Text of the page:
Day-hospital withdrawal for chronic migraine with medication overuse: Results at 3 years follow-up
Patients with chronic headache and medication overuse are particularly difficult to treat, with no one approach being universally accepted. Some type of withdrawal program, however, is typically implemented before beginning a pharmacological prophylaxis treatment. Different withdrawal modalities have been performed for managing these patients: at first step, in-patient withdrawal has been confirmed effective in preceding clinical experiences. In recent years, new modalities for withdrawal have been developed as day-hospital setting. Purpose of this study was to determine the clinical course of a sample of chronic migraine patients with medication overuse 3 years after day-hospital withdrawal. A group of 202 patients were treated. Patients were suffering from chronic migraine with medication overuse according with IHS criteria. All patients were submitted to a day-hospital withdrawal and then they were followed with meetings every 3 months until the first year and then every 6 months until the last follow-up 3 years after withdrawal. Eighty patients achieved the last follow-up meeting 3 years after withdrawal. Patients clinically improved, significantly, both for days of headache per month and consumption of medications per month. From these results, the day-hospital setting for withdrawal, followed by periodic clinical meetings, seems to be effective for this category of patients to improve significantly at long-term headache frequency and analgesics intake. © European Union 2013.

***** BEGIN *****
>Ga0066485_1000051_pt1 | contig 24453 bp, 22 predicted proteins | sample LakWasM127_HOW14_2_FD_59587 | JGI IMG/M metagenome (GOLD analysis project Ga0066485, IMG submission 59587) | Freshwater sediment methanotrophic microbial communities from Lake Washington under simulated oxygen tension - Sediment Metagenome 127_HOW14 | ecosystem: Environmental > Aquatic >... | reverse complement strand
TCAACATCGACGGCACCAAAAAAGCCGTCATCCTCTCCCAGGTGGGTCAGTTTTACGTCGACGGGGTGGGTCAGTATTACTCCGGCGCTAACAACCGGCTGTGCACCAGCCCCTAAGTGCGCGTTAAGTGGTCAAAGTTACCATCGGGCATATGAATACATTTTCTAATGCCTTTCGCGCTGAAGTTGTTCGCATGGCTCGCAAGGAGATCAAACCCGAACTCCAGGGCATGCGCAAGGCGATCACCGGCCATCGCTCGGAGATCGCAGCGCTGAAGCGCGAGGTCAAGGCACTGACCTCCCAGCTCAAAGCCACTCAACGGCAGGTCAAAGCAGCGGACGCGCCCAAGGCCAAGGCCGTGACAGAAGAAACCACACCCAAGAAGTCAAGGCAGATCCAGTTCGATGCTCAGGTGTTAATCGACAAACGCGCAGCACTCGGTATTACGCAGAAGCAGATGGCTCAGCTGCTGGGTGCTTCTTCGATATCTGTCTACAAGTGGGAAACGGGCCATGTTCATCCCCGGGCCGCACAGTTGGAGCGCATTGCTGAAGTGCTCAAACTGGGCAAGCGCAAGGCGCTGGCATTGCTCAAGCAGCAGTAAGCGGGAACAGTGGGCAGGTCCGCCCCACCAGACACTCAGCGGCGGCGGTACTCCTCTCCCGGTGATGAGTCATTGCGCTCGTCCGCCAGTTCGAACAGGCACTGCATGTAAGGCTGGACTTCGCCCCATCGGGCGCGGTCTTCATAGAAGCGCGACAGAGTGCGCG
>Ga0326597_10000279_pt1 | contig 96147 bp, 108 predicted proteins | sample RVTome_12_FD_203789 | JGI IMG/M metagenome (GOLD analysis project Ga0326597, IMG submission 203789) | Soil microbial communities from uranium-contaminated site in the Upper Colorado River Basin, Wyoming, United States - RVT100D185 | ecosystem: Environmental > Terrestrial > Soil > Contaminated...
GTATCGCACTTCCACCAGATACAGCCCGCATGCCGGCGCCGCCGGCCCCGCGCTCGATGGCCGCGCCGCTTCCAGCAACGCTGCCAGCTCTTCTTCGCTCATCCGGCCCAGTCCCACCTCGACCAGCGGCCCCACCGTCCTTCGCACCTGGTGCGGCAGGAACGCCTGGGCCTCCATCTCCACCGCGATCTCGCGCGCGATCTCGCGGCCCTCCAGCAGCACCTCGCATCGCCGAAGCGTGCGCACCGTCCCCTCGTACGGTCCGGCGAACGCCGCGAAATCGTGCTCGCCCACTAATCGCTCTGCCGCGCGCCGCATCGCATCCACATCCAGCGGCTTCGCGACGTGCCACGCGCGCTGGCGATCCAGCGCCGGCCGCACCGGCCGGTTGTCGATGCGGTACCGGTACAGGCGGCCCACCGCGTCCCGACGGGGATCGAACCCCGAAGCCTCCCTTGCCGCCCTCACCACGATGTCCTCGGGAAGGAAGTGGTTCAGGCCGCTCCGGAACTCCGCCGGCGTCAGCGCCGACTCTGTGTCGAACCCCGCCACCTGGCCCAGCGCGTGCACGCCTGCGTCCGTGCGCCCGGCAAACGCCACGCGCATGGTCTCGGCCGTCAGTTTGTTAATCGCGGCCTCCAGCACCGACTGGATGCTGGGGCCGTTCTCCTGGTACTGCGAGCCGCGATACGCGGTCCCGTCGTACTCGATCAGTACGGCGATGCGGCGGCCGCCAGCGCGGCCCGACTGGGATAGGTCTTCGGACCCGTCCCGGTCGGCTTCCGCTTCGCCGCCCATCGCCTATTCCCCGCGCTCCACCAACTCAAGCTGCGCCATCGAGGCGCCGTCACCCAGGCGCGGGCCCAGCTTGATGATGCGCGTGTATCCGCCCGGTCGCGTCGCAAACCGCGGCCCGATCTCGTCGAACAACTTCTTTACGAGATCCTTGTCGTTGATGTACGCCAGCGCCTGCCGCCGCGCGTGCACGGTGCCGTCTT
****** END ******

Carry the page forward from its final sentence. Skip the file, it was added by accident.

Grazzi, L., Andrasik, F., Usai, S., & Bussone, G. (2013). Day-hospital withdrawal for chronic migraine with medication overuse: Results at 3 years follow-up. Neurological Sciences, 34 (SUPPL. 1) https://doi.org/10.1007/s10072-013-1389-6